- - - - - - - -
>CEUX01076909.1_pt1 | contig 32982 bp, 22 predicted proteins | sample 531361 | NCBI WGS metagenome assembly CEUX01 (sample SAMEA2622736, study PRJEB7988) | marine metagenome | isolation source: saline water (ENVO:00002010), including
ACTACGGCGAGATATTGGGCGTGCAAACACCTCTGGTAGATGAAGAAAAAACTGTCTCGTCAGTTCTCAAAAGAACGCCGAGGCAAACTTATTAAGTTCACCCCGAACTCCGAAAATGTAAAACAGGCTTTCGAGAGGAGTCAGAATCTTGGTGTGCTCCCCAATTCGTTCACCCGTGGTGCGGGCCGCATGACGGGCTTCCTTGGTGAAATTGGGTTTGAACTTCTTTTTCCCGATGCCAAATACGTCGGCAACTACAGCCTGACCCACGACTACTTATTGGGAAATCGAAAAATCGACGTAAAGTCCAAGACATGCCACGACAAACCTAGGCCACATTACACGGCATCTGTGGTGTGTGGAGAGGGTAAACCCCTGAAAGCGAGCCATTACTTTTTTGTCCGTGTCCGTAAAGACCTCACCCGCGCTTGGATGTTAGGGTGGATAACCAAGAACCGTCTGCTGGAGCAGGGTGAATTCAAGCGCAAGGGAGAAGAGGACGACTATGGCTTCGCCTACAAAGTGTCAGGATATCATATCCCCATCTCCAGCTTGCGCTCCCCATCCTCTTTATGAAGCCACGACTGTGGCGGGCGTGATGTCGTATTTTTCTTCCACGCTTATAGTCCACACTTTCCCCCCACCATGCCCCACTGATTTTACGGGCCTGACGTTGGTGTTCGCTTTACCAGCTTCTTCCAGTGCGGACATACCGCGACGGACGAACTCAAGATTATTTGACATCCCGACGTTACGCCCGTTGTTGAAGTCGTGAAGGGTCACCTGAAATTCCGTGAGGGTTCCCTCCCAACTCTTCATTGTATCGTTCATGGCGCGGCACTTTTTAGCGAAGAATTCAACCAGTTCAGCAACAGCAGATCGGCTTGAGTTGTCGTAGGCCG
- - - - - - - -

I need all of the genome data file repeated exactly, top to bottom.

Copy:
>CEUX01076909.1_pt1 | contig 32982 bp, 22 predicted proteins | sample 531361 | NCBI WGS metagenome assembly CEUX01 (sample SAMEA2622736, study PRJEB7988) | marine metagenome | isolation source: saline water (ENVO:00002010), including
ACTACGGCGAGATATTGGGCGTGCAAACACCTCTGGTAGATGAAGAAAAAACTGTCTCGTCAGTTCTCAAAAGAACGCCGAGGCAAACTTATTAAGTTCACCCCGAACTCCGAAAATGTAAAACAGGCTTTCGAGAGGAGTCAGAATCTTGGTGTGCTCCCCAATTCGTTCACCCGTGGTGCGGGCCGCATGACGGGCTTCCTTGGTGAAATTGGGTTTGAACTTCTTTTTCCCGATGCCAAATACGTCGGCAACTACAGCCTGACCCACGACTACTTATTGGGAAATCGAAAAATCGACGTAAAGTCCAAGACATGCCACGACAAACCTAGGCCACATTACACGGCATCTGTGGTGTGTGGAGAGGGTAAACCCCTGAAAGCGAGCCATTACTTTTTTGTCCGTGTCCGTAAAGACCTCACCCGCGCTTGGATGTTAGGGTGGATAACCAAGAACCGTCTGCTGGAGCAGGGTGAATTCAAGCGCAAGGGAGAAGAGGACGACTATGGCTTCGCCTACAAAGTGTCAGGATATCATATCCCCATCTCCAGCTTGCGCTCCCCATCCTCTTTATGAAGCCACGACTGTGGCGGGCGTGATGTCGTATTTTTCTTCCACGCTTATAGTCCACACTTTCCCCCCACCATGCCCCACTGATTTTACGGGCCTGACGTTGGTGTTCGCTTTACCAGCTTCTTCCAGTGCGGACATACCGCGACGGACGAACTCAAGATTATTTGACATCCCGACGTTACGCCCGTTGTTGAAGTCGTGAAGGGTCACCTGAAATTCCGTGAGGGTTCCCTCCCAACTCTTCATTGTATCGTTCATGGCGCGGCACTTTTTAGCGAAGAATTCAACCAGTTCAGCAACAGCAGATCGGCTTGAGTTGTCGTAGGCCG